Today’s university students are experiencing anxiety at higher rates than before, and anxiety is now more common than depression, on top of many other pressing concerns. It used to be the other way around. Various arguments can be made as to why this is. One researcher claims that there has been an increase in a sense of threat combined with a diminished affiliation with others over the past 50 years in American culture. This would certainly be a recipe for heightened anxiety. Readers should be cautioned here: this does not mean that younger generations are ‘sicker’, as some have claimed. It is more out of their own financial interests, in my opinion.
Anxiety has only been clinically recognised around 30 years ago, but this does not mean that this is something new. In fact, Sigmund Freud and Soren Kierkegaard wrote books on this during their times. And even earlier than that, in the fourth century BC, Hippocrates characterised anxiety as ‘a difficult disease’, adding that the ‘patient thinks he has something like a thorn, something pricking him in his viscera, and nausea torments him.’
But the way we deal with anxiety has been dramatically transformed. Some believe that parents have responded to these cultural shifts by increasing parental supervision and control of their children, in part, based on fears or mistrust of others. While there may be a rational basis for such choices, this ‘helicopter’ parenting style may also result in further problems. The style is increasingly implicated in the problems young adults experience at a later stage. The thinking goes like this: if you put your child in a bubble to protect them, they won’t learn how to handle life’s scrapes and bruises and, later, cannot cope well when they have those scrapes and bruises, as we all will. Certainly, many counsellors will recognise this pattern among the issues they see in students.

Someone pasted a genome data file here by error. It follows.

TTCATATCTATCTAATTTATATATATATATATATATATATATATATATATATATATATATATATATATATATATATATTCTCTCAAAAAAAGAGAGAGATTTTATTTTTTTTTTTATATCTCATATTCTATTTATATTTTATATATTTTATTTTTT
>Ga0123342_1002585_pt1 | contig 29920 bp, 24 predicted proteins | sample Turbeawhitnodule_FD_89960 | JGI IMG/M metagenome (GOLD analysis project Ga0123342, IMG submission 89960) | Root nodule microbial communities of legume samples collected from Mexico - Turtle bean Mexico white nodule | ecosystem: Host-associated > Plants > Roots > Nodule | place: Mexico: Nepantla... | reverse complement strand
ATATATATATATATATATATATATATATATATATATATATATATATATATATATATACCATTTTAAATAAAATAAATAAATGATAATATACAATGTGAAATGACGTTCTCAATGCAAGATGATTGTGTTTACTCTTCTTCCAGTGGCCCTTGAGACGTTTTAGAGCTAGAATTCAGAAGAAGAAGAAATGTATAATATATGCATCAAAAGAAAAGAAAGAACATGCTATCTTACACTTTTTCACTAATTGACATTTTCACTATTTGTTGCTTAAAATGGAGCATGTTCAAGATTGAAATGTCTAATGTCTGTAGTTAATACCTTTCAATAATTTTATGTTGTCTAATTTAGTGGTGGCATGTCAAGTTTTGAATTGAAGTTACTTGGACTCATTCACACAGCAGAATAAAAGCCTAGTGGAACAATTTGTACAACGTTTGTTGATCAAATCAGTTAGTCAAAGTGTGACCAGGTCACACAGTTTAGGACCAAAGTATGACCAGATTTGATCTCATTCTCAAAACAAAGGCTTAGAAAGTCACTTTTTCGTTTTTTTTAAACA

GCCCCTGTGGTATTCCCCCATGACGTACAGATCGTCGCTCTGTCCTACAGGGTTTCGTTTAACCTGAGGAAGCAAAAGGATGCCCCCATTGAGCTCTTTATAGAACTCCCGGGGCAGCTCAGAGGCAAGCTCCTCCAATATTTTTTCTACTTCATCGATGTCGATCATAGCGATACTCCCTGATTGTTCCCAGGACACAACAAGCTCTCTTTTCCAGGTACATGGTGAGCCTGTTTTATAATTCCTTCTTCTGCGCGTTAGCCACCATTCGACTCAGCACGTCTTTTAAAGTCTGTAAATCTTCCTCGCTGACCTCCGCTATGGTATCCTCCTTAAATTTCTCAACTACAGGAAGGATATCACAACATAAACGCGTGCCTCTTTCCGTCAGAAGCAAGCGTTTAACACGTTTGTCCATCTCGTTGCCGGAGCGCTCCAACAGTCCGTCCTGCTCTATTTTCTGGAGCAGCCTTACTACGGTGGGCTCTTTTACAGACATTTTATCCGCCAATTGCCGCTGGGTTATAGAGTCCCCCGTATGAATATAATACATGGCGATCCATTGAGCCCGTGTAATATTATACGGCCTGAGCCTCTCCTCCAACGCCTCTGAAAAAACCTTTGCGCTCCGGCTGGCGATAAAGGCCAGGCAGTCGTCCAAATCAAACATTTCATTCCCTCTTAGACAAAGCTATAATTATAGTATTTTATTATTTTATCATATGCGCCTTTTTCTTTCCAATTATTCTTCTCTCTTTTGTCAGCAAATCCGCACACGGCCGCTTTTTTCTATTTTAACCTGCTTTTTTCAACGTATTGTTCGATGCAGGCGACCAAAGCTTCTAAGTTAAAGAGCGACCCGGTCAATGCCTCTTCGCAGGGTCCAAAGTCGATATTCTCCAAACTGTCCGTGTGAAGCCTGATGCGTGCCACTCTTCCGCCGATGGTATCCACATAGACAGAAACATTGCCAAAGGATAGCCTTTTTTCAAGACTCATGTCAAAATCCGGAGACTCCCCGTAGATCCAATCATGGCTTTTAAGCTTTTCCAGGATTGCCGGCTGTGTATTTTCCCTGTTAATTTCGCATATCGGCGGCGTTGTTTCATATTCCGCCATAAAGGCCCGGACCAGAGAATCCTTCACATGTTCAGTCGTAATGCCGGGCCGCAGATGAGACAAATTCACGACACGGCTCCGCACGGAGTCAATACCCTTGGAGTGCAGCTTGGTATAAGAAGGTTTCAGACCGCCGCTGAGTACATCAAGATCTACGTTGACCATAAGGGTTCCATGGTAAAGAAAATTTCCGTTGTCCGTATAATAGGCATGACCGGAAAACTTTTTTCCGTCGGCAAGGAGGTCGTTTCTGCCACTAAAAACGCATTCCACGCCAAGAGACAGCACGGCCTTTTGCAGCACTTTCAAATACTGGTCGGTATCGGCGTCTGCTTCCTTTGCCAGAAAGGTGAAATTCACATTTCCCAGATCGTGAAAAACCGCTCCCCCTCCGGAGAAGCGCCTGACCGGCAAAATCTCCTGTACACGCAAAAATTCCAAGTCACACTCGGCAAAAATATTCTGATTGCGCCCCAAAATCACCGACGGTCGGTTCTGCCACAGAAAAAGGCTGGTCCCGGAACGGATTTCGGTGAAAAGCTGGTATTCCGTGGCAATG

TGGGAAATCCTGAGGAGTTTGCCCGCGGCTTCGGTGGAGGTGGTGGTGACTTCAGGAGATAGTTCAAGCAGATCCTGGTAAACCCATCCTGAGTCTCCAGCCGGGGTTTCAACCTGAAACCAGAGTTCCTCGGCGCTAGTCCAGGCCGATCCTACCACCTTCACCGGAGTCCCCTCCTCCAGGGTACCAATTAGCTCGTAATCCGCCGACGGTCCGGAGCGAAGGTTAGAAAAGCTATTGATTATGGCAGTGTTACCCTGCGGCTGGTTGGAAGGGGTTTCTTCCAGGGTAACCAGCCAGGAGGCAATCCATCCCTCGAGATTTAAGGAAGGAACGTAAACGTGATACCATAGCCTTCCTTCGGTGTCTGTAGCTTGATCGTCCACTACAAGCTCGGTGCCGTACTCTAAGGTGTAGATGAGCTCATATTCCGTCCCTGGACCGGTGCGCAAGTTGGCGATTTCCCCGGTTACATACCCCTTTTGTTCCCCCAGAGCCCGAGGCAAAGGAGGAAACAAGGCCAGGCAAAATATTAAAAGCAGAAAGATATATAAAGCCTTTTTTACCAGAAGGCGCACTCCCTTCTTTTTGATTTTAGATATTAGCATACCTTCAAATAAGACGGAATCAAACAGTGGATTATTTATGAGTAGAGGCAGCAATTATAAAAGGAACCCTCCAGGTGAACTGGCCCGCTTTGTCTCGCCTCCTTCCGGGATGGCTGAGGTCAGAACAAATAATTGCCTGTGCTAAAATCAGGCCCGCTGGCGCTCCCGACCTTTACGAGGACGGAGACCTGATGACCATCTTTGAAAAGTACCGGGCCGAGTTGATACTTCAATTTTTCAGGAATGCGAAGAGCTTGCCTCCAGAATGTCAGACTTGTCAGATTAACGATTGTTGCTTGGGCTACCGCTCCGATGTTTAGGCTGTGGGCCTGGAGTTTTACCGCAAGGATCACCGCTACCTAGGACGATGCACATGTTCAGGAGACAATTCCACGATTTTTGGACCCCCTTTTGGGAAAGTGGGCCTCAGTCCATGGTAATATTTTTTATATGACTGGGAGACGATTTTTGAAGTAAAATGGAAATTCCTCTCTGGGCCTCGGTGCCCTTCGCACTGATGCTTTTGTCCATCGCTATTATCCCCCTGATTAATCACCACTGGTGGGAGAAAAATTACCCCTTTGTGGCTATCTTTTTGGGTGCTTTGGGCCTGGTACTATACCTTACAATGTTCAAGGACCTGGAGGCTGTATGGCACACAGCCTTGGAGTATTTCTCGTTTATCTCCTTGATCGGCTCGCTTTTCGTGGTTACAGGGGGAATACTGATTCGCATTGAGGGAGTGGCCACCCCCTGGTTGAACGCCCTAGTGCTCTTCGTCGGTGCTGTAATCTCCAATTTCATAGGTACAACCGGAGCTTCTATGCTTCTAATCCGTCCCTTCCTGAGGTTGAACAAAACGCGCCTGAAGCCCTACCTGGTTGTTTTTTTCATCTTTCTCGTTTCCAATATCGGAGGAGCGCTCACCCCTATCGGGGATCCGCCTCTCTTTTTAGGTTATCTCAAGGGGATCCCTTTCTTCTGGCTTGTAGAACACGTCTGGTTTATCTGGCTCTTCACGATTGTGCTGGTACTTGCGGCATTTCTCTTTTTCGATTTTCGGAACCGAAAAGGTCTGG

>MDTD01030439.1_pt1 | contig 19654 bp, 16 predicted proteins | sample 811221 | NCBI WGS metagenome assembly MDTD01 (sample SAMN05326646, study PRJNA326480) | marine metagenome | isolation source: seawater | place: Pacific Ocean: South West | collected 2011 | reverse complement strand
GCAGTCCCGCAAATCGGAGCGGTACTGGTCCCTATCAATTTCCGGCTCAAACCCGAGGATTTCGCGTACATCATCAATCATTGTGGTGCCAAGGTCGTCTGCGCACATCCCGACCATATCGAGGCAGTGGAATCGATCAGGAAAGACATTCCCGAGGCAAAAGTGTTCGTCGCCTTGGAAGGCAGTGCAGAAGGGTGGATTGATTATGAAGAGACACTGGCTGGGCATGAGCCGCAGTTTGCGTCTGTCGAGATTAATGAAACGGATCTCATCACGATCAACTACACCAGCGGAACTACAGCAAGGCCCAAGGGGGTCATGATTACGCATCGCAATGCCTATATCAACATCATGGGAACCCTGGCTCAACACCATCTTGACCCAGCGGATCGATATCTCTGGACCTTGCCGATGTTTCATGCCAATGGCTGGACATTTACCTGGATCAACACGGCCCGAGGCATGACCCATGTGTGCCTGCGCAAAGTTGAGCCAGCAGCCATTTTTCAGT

It has been noted that such anxiety is even ‘contagious’. That is, it can be transmitted from one party or generation to another over and above any contribution by genetics. This transmission may in fact happen in just the manner described above, by overprotecting them we deprive them of the opportunity to adapt. Some parents were raised in a similar manner and thus pass it along to the next generation. But this is not inevitable if we all learn how to better confront life’s challenges and gain emotional mastery over them.
In this coping and adjustment sense, anxiety is not always bad. We have to experience it to know what to cope with and learn how best to manage it. In short, it is a necessary part of learning and maturity. Without it we can be easily overwhelmed by even the simplest of life tasks, such as managing time, taking healthy risks, coping with periods of stress, and making important decisions.
Put simply, it is always better to acquire new skills than it is to avoid a problem. This is especially true if the problem is not truly avoidable. One may successfully get through life by avoiding snakes, for example (though even that can be overcome too.). But one would have great difficulty getting through life avoiding stress and ordinary challenges.
Dr Lee Keyes is a psychologist and administrator at a university counselling centre. He has interest in the administration of mental health services, among others.
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